Thursday, March 17, 2011

Einstein's opinion on Ferguson & Wenger?

Albert Einstein once said insanity could be defined as doing the same thing over and over and expecting different results. So it is true with Sir Alex Ferguson and Arsene Wenger.

Sir Alex Ferguson was this week suspended for five games by the English FA for comments he made about referee Martin Atkinson in the wake of Manchester United's loss to Chelsea. The United gaffer said on seeing Atkinson had been selected for the game that he "feared the worst". As is often the case with the Scot, no-one's quite sure of the absolute meaning of his words but their tone is certainly overwhelmingly negative. The three game ban administered by the FA was supplemented by a two-game penalty suspended from a similar offence last season; this means United will be in Mike Phelan's care for matches against West Ham, Everton, Fulham and, crucially, trophy rivals City and Arsenal.

In a similar-but-different story, any expectation of Wenger remains that he's unwilling or unable to purchase defensive solidity. After yet again being exposed by physically stronger opposition on Saturday at Old Trafford, Wenger's policy of buying football-savvy youth may once more fail to pay dividends. Wenger's stock, never higher than in the Invincibles season of 2004, has - if anything - slipped to the point that he's gone from "bankable" to "futures". Almost immediately after that memorable season, Wenger's focus seemed to shift unwaveringly onto youth. Unfortunately for Gunner fans, the lack of development shown by some of his proteges (among them Senderos, Vela, Denilson and Abou Diaby) is balanced - at best - by that of Wilshere, Ramsey and Djourou. The common and probably unflawed logic is that until the Gunners develop a midfield "destroyer" in the mould of Vieira: the player Diaby and Denilson were each supposed to become.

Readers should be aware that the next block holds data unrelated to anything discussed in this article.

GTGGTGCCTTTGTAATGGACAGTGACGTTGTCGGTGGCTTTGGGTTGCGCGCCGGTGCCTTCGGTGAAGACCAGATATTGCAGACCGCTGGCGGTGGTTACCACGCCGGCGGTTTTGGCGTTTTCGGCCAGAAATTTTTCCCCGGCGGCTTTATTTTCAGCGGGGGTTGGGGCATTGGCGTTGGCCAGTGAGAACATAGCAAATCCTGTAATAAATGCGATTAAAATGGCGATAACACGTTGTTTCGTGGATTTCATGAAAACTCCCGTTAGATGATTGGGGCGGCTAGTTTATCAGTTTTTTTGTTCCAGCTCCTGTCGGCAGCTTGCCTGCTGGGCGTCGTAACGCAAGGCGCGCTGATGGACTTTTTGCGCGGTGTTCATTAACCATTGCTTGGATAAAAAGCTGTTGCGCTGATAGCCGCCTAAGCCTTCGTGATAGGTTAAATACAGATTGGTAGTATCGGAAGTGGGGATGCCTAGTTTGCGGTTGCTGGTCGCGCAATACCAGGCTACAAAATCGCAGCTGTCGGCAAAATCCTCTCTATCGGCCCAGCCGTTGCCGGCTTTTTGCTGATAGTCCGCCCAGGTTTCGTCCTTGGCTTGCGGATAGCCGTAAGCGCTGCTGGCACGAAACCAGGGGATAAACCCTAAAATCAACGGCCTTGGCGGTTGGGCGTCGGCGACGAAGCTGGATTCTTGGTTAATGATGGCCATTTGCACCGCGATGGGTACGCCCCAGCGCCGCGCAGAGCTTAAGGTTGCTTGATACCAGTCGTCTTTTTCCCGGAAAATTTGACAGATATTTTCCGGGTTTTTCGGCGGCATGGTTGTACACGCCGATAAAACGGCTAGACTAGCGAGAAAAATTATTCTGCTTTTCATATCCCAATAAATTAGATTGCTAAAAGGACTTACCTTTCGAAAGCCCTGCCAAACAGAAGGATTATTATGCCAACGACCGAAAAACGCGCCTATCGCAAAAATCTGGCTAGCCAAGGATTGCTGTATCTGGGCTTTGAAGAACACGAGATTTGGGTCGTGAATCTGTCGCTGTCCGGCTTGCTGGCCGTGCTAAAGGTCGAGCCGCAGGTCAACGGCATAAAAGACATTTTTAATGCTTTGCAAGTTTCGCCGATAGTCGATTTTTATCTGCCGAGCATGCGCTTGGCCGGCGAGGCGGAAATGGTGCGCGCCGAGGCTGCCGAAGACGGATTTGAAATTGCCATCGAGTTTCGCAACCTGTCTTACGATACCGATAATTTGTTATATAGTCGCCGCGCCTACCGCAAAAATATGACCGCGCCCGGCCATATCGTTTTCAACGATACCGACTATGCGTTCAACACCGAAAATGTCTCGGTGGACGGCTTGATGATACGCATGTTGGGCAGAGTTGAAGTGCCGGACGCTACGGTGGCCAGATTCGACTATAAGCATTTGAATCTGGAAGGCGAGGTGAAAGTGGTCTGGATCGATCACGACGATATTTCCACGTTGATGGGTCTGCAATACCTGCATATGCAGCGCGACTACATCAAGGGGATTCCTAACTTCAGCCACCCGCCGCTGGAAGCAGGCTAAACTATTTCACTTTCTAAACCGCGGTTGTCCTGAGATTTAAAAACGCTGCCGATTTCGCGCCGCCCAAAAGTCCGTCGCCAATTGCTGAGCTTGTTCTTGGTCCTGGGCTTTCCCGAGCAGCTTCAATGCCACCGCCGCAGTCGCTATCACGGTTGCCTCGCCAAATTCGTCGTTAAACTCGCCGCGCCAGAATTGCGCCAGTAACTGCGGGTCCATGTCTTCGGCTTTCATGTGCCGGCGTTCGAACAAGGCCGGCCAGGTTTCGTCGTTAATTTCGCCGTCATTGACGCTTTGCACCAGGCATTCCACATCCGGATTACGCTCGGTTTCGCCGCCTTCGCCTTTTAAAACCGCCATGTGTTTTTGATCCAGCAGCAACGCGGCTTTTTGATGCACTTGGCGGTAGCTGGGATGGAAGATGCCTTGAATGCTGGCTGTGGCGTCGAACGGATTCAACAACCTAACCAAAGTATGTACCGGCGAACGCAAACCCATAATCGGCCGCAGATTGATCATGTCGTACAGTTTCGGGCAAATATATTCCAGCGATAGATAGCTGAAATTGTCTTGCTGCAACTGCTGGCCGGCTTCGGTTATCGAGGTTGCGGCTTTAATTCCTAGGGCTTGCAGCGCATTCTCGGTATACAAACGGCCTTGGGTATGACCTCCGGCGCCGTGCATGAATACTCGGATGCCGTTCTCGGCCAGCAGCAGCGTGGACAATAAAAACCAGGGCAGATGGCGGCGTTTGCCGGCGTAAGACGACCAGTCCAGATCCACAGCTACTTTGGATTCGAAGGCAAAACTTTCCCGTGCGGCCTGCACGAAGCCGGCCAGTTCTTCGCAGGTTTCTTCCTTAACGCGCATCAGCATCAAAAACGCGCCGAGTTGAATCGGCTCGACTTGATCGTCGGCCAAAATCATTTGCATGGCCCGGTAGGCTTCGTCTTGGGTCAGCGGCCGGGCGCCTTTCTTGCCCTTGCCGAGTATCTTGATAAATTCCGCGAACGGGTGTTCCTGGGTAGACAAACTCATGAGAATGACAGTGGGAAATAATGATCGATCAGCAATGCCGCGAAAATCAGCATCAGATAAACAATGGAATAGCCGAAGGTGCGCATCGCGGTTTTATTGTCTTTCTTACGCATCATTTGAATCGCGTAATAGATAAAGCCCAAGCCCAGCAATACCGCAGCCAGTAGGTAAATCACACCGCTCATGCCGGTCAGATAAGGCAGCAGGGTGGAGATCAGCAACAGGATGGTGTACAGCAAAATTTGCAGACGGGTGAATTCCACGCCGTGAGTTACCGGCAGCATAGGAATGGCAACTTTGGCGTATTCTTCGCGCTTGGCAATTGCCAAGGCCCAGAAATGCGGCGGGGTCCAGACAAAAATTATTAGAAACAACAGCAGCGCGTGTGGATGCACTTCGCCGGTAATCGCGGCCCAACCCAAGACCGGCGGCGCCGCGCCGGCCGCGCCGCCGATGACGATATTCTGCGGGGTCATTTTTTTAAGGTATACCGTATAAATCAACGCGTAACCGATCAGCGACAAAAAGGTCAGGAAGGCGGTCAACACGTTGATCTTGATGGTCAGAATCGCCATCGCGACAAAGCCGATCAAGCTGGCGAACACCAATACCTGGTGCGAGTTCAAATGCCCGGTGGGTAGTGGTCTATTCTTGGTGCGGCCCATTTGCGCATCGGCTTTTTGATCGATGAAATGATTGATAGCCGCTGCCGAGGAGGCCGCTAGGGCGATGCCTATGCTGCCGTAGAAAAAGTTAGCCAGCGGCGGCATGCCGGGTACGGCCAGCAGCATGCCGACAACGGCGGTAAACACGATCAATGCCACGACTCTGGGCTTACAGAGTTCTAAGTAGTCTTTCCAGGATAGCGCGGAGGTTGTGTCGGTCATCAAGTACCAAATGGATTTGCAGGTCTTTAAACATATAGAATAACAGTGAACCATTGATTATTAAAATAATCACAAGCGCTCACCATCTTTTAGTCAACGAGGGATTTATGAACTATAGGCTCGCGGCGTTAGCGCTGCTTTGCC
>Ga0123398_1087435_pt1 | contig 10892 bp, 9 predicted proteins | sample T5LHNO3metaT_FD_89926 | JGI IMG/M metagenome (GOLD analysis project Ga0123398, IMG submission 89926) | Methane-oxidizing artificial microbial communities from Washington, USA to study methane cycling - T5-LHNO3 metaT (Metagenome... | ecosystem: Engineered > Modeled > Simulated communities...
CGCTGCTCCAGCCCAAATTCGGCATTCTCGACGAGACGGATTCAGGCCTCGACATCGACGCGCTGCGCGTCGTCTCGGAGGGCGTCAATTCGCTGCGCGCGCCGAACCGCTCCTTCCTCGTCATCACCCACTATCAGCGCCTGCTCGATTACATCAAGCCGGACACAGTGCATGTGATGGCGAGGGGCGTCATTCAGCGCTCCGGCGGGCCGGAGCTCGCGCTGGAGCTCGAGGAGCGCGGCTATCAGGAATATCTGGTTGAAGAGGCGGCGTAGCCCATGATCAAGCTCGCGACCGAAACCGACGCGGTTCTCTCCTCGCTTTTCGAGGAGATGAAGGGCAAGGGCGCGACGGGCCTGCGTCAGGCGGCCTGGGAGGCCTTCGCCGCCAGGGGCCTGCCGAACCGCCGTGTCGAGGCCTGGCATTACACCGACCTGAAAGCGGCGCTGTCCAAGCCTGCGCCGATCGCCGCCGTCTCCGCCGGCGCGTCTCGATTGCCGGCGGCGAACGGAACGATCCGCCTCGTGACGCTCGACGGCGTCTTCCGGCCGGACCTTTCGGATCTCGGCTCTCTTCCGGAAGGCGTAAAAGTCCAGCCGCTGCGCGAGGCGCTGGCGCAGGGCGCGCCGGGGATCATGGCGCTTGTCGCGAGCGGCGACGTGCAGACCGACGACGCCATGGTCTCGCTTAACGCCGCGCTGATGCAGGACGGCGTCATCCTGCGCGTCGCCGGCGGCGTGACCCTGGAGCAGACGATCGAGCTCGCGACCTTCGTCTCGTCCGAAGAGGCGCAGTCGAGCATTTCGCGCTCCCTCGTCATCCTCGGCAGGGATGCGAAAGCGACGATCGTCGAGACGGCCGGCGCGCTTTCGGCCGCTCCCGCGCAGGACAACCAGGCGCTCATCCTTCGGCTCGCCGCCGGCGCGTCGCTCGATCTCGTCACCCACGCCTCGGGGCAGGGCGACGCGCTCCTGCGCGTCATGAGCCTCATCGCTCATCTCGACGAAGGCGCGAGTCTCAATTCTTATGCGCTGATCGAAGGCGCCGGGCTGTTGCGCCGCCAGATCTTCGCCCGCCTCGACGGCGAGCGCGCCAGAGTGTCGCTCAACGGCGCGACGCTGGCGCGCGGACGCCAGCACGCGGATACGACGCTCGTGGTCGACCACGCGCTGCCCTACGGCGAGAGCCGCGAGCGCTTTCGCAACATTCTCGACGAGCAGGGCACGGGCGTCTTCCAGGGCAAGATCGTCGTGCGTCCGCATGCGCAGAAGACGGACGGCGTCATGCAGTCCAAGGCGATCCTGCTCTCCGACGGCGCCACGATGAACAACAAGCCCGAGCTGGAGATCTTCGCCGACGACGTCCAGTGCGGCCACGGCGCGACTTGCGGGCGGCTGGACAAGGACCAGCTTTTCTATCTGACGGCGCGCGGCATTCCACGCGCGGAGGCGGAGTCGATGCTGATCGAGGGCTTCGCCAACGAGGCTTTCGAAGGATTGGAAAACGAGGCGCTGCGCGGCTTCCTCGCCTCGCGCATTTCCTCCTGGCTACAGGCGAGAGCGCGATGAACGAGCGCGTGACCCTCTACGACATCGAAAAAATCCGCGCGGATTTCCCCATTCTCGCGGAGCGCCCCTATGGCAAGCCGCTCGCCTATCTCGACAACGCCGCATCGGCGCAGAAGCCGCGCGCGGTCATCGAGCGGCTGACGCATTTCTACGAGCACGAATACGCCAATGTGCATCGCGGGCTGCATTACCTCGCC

Like cheap toilet paper, Ferguson will continue to remain a right royal pain in the FA's butt just as Arsene Wenger will persevere with playing his brand of football. Ferguson probably feels his quarter of a century at the Red Devils entitles him to say whatever he pleases; in itself an amusingly misguided attitude which likely will not change and makes him the FA's number one recalcitrant. With both his goal of nineteen titles and his seventieth summer in sight it's hardly likely that a five match suspension will change the famously hard-headed Ferguson's modus operandi: let's remember Ferguson has won any clash he's fought over his tenure with hard men and club icons alike. In this case he can't beat the FA, but surely this late in the game can play for a draw.

The same rings true with Wenger. While his club success means he's deservedly rolled in plaudits since he arrived from Nagoya Grampus in 1996, that damned youth policy has been an identifiable part of North London philosophy for over half a decade now. To expect him to change it would be misguided. After putting in so much work creating this team it's possible, probable even, Wenger feels to bring in an established, premiership-hardened - and therefore costly - centre-half/goalkeeper would betray his principles. There remains hope for the Gunner faithful that he will spend this offseason but it is hope which fades day by day.

Einstein was perhaps the world's most famous physicist. He could have doubled his fame and money had he turned to football punditry.

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